Who Can File a Wrongful Death Lawsuit in North Carolina?
If you have lost a loved one due to the negligence of another party, you may be able to file a wrongful death lawsuit. Although no amount of money can reduce the anguish you are experiencing, a wrongful death claim can provide you and your family with financial relief and hold the responsible party accountable during this tragic period. If you’re going through the grieving process and want to know more about these claims in North Carolina and recoverable damages, it’s best to contact an experienced wrongful death attorney.
Understanding Wrongful Death
A death that is the result of a “wrongful act, neglect, or default” of another person is known as a wrongful death. Personal injury accidents, as well as intentional criminal acts, may lead to wrongful death. At Randall & Stump, Criminal Defense Attorneys, we represent clients who have lost their loved ones because of car accidents, truck collisions, motorcycle crashes, nursing home neglect, slip and falls, medical malpractice situations, or intentionally-inflicted injuries.
Personal Representatives May File a Wrongful Death Lawsuit
In North Carolina, the only individual who has the right to file a wrongful death claim is the personal representative of a decedent’s estate, which is either the Executor or Administrator. It is important to note that an estate must be opened in order to bring about a wrongful death claim.
If the deceased had a will or an estate plan, the personal representative listed would serve as the person filing the claim or lawsuit. In the event they did not have a will or estate plan, the court will appoint one. Typically, the court will appoint a surviving spouse, parent, or child of the deceased as the personal representative.
Types of Recoverable Damages
Compensation or damages may be available for a wide variety of losses resulting from the passing of your loved one. According to North Carolina law, the damages that may be recoverable in a wrongful death lawsuit include:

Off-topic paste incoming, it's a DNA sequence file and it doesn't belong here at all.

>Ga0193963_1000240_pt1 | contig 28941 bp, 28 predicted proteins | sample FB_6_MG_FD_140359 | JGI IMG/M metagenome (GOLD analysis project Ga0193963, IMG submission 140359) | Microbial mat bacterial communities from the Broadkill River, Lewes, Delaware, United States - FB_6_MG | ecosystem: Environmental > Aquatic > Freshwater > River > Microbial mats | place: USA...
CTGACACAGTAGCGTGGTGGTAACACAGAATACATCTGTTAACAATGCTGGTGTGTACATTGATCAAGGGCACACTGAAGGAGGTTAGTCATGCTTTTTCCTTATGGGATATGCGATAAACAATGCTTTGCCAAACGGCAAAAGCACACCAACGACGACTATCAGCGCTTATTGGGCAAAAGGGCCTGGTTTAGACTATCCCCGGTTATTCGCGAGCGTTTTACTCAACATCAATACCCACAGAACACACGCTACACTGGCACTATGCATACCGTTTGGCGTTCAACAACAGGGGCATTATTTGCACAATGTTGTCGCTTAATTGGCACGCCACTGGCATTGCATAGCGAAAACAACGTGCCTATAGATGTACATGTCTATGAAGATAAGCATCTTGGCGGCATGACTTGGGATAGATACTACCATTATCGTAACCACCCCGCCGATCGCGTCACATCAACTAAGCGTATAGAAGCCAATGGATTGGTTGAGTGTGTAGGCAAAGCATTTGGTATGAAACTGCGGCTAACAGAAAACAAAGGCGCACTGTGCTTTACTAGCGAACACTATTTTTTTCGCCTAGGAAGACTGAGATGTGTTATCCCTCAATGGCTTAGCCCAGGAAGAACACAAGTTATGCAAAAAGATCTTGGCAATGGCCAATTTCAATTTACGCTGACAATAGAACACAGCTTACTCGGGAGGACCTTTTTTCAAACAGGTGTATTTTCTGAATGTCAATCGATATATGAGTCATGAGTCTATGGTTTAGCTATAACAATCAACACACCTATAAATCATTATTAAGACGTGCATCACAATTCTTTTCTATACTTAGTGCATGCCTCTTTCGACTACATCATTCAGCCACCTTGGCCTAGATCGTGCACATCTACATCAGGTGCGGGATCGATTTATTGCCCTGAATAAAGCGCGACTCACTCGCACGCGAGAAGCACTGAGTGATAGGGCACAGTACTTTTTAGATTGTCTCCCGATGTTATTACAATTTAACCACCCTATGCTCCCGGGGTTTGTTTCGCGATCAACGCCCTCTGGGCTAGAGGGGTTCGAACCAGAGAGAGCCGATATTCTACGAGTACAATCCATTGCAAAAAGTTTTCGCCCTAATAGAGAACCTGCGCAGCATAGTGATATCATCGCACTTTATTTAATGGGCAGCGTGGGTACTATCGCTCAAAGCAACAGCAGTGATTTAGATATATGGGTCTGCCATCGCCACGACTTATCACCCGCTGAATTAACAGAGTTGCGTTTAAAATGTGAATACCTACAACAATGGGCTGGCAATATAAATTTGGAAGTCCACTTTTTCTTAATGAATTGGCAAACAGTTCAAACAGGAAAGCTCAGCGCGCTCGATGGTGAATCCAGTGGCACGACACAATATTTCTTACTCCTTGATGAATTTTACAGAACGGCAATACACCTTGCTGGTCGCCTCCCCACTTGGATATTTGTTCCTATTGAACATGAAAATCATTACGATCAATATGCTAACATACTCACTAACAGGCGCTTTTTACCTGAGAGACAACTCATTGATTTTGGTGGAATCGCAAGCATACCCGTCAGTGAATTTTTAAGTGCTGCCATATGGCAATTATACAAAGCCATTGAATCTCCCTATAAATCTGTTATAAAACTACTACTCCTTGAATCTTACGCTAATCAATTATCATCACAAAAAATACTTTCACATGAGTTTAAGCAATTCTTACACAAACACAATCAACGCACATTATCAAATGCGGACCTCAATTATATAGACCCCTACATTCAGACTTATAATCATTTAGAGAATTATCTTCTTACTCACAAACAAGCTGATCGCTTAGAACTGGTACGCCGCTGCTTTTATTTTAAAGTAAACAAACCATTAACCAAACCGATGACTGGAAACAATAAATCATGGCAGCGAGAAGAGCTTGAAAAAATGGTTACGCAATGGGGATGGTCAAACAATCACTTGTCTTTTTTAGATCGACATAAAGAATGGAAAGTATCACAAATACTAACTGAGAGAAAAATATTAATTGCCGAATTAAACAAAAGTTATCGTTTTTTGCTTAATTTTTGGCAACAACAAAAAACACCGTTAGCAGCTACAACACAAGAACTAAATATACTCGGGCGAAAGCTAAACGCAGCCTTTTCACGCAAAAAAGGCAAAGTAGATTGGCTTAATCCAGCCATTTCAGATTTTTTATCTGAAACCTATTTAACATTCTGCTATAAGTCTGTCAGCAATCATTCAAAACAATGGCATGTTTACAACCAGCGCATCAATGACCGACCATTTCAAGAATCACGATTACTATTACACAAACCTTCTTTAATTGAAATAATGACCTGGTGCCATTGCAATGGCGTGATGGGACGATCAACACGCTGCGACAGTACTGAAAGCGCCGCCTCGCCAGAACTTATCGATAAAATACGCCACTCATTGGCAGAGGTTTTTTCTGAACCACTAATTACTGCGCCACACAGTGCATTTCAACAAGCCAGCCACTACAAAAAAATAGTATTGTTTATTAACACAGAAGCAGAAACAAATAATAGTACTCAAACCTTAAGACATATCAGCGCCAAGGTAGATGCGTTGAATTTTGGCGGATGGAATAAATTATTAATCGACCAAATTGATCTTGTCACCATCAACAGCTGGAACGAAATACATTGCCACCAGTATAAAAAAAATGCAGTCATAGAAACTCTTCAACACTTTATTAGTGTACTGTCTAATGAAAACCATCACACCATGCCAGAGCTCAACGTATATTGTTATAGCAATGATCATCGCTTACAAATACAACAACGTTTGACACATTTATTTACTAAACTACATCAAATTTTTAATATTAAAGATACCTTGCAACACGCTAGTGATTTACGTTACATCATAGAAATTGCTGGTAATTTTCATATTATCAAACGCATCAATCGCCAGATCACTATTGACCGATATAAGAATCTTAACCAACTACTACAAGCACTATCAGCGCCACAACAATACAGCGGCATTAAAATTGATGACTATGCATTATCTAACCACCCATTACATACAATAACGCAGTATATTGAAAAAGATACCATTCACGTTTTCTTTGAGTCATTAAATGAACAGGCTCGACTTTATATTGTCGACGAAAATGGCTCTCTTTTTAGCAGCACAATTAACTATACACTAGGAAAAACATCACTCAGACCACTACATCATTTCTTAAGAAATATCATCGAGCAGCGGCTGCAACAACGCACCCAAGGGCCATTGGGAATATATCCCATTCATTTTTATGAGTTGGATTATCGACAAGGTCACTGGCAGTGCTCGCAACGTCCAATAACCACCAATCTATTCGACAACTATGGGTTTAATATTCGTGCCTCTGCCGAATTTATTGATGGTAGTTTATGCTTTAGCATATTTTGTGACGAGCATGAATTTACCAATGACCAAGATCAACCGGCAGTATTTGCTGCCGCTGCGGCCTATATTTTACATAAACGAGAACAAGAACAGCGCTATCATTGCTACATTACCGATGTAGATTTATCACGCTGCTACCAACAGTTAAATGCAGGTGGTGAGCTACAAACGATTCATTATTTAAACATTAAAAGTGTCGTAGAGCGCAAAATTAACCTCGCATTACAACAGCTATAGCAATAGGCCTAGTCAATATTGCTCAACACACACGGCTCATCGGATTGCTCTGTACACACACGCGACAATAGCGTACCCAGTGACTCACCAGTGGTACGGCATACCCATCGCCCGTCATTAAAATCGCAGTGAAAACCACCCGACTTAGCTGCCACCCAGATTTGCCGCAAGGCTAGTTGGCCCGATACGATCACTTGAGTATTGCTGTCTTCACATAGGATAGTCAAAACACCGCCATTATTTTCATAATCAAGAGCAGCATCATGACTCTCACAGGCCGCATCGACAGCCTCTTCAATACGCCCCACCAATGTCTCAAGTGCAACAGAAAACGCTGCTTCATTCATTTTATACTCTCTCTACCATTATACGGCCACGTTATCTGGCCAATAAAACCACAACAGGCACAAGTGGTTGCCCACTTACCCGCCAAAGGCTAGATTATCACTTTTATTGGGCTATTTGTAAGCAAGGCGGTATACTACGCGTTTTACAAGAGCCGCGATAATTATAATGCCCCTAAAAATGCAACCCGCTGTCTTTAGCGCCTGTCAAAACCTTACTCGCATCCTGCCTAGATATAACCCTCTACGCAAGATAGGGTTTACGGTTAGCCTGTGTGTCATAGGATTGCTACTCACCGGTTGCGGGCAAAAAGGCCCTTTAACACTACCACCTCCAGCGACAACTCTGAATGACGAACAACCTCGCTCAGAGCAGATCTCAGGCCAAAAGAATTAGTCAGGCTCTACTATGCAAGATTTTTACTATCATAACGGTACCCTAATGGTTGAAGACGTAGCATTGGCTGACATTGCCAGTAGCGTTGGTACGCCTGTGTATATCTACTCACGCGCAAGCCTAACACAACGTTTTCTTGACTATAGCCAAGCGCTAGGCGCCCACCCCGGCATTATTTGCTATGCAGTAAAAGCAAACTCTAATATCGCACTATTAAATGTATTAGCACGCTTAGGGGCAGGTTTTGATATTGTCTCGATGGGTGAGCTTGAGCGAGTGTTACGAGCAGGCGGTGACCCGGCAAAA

- Funeral and burial expenses
- Medical bills
- Loss of income
- Loss of companionship, comfort, protection, and services
- The pain and suffering the decedent endured before their death
In some North Carolina wrongful death claims, punitive damages may be recovered. Rather than repaying the loved ones of decedents, the purpose of these damages is to punish the behavior that led to the death, and warn other individuals and organizations not to engage in similar types of actions that led to the individual’s death.
Since recoverable damages vary from case to case, it is wise to consult a wrongful death lawyer who can investigate your case and inform you of which damages are applicable in your situation.
Proving Wrongful Death
To collect compensation in a wrongful death lawsuit, you must demonstrate that the alleged at-fault party acted with negligence. To do this, you are required to prove the following elements:
- The party had a responsibility to act in a reasonable manner to prevent injuries.
- The party failed to act in a reasonable manner.
- The lack of action or negligence proximately caused the victim’s death.
North Carolina wrongful death claims must be filed two years from the death of your loved one. If you miss this statute of limitations, you may lose your opportunity to recover damages.
Do You Want to Know if a Wrongful Death Lawsuit is Right for Your Family? Contact Us for Help
If you have lost a loved one due to another party’s negligent actions, you are likely experiencing a number of emotions as you grieve your loss. While you and your family spend time with each other and concentrate on healing, reach out to a wrongful death lawyer at Randall & Stump, Criminal Defense Attorneys. A lawyer from our firm can handle all aspects of your case.